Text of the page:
StarTalk hosted by Neil Degrasse Tyson
Posted: 20 May 2015 06:38 AM   [ Ignore ]
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If you haven’t seen this, the core of each show is a previously recorded interview by Neil DeGrasse Tyson of some person… George Takei, Arriana Huffington, etc.  Then Tyson sits down in front of an audience to talk about that interview with a panel of two—another person, supposedly chosen to provide a contrasting point of view, plus a comedian, presumably to keep things light.  This format causes some problems.  In one episode one of the panelists was anthropologist and sex expert Helen Fisher, and at one point she made the puzzling statement that men were more romantic than women; her research had proven it over and over again.  But she didn’t have the chance to fully explain what she meant before they had breezed on to another part of the interview.

This week the interviewee was Richard Dawkins.  It wasn’t as good as I expected, but I did pick out two interesting points.

1)  Dawkins invites us to imagine an ophthalmologist, otherwise perfectly good at his trade, who nevertheless believes in the “stork theory” of human reproduction.  While he admits that such a viewpoint wouldn’t affect his trade at all, he says that there’s something unsettling about it.  You somehow imagine something dangerous lurking under the surface with someone like that, and so it “shouldn’t be allowed”.  But gosh, doesn’t that strike you as a bit bigoted?  Isn’t that just what Christians say about atheists, that’s there’s something dangerous lurking under the surface that can’t be trusted?  I’m sure that Dawkins didn’t mean it to come out that way, and if it were pointed out to him he would have modified his statement somewhat.

2)  Tyson, speaking to his other panelists now, said that he had felt profound “spiritual” experiences before, for example while on a mountain looking down at the clouds shrouding the earth below, when he felt “at one” with nature… and yet had not felt any need to invoke any supernatural diety.  The panelist was Rev. James Martin, a Jesuit priest, and he asked Tyson if he were open to the possibility that the experience was God’s way of opening communication with him.  I have to say that Tyson rather ducked the question.  My own personal feeling, as one of those atheists who doesn’t mind using the word “spiritual” to describe just such experiences, would answer something like… but as far as I’m concerned, the experience is complete in itself.  What reason would I have to I posit something else in order to account for it?  If we find a dollar bill on the sidewalk do we think, “Is this the Great God Mammon trying to communicate with me?”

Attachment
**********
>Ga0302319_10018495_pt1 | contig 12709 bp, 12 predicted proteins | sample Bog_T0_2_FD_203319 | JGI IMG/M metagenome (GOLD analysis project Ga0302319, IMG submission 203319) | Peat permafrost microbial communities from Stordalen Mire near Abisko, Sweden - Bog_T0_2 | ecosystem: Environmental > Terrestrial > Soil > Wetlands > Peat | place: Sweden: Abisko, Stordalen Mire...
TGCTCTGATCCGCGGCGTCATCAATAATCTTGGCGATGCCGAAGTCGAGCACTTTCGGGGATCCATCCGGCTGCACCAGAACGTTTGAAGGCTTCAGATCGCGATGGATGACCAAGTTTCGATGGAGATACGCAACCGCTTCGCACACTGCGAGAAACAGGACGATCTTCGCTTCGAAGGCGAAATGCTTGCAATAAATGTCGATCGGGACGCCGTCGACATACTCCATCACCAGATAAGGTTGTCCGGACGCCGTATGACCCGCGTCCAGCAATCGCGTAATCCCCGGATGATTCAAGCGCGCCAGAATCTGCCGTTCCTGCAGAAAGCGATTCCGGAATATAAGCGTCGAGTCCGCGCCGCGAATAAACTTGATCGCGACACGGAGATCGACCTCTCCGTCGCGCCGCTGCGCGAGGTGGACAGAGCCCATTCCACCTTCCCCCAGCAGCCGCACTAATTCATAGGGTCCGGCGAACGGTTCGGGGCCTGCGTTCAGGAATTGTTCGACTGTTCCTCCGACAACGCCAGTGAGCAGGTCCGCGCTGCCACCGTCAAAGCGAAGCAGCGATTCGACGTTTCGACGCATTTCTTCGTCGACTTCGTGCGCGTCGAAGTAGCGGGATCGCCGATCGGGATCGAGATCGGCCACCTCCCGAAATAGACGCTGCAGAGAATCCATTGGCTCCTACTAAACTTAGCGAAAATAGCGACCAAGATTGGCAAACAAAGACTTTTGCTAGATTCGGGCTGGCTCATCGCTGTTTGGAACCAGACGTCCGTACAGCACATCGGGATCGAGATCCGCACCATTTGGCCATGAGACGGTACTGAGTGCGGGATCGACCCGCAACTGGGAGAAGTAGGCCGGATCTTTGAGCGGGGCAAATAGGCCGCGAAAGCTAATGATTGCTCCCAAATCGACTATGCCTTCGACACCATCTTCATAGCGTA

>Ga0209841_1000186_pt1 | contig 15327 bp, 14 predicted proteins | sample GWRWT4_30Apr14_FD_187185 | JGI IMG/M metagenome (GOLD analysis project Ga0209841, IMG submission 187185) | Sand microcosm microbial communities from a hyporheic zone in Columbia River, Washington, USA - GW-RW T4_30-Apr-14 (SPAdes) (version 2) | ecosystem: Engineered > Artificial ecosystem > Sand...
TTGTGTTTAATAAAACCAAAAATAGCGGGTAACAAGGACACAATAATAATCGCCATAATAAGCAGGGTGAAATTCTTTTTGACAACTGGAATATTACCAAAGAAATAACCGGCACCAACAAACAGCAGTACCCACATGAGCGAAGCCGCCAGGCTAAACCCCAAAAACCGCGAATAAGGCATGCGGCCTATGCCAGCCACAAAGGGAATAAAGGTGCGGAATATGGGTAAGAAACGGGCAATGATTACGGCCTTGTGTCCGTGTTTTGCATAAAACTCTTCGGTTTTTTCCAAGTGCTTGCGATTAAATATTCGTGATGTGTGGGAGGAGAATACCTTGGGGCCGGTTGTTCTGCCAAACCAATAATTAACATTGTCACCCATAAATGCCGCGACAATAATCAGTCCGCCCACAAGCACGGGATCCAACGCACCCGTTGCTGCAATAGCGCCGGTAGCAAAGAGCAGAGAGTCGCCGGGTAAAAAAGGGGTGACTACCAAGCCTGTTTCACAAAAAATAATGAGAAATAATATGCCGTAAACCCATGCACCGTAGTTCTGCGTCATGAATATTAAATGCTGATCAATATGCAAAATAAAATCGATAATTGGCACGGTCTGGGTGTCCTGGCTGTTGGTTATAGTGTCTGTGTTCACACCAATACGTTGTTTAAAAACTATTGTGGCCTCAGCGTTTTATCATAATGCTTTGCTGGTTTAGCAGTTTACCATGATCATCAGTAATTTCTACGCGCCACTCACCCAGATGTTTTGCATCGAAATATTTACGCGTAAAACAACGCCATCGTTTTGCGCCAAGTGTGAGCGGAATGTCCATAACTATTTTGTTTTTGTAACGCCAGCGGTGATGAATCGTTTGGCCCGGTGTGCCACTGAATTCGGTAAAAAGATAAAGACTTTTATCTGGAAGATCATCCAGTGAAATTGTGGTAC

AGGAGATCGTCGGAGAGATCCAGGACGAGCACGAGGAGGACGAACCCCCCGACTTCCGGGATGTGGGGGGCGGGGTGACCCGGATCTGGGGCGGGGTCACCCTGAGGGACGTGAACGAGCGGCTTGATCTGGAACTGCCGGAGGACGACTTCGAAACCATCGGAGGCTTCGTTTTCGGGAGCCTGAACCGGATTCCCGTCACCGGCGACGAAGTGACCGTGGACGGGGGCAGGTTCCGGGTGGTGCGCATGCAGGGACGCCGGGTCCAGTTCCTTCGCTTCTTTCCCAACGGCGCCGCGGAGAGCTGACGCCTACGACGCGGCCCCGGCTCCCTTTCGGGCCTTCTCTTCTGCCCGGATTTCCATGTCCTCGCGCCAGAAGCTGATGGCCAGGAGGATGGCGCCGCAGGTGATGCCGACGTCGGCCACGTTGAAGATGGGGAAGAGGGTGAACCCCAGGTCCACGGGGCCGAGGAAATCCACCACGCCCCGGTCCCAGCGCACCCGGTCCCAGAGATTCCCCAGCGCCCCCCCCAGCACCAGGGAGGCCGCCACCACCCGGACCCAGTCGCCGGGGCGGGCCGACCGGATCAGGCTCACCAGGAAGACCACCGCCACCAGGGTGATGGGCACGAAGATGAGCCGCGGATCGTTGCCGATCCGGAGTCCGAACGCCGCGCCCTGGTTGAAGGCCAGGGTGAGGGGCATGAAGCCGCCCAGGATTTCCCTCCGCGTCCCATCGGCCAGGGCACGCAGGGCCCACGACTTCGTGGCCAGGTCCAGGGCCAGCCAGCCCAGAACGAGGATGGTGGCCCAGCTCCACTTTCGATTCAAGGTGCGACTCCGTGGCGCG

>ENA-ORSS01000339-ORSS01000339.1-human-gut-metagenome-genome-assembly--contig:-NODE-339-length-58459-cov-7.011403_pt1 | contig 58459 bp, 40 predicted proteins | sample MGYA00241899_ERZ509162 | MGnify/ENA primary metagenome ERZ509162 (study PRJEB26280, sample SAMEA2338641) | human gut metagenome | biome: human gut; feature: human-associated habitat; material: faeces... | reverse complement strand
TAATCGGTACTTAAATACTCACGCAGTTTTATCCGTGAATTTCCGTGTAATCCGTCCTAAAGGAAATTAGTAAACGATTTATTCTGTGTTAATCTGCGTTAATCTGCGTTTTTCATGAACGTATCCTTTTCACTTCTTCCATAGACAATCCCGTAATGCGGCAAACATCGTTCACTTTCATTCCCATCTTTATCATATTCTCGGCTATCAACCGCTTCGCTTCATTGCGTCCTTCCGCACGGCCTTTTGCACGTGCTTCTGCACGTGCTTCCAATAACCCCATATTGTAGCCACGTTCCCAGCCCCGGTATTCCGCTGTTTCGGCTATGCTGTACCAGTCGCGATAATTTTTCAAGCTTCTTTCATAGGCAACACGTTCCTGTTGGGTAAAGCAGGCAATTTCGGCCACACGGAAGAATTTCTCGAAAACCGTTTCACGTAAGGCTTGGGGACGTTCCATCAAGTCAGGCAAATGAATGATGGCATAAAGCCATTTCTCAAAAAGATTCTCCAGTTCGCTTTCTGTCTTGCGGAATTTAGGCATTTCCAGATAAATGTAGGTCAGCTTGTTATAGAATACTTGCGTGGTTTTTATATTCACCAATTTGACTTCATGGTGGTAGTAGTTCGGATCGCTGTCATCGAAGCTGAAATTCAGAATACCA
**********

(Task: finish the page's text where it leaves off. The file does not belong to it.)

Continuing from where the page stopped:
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Posted: 20 May 2015 07:58 AM   [ Ignore ]   [ # 1 ]
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I’ve been listening to StarTalk since it started including some of the episodes where Bill Nye was the guest host. I have to say I am kind of “Eh” about it. While they do discuss some interesting things and I can appreciated some humor thrown in from time to time I think Tyson spends a bit too much time laughing at his own jokes and yucking it up with the comedians he has on the show, but maybe that’s just me. I don’t think he does a good enough job explaining the science or addressing the really important points as you observed on a couple of occasions.

I like the fact that we have science popularizers out there but I am beginning to worry that some of them are more enamored with their own fame than is healthy for the field and may have lost their way.

When you are more concerned with your public image than with the science you are promoting you need to reconsider what you are doing. This is where Dr OZ went wrong in a big way. Tyson hasn’t gone down the road to pseudoscience nonsense but he does seem more interested in comic relief and the applause that it brings than science education at times. He’s also a bit overly dramatic for my taste but I don’t have to live in the public sphere and worry about ratings like he does so I will cut him some slack there.

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Posted: 20 May 2015 09:02 PM   [ Ignore ]   [ # 2 ]
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macgyver - 20 May 2015 07:58 AM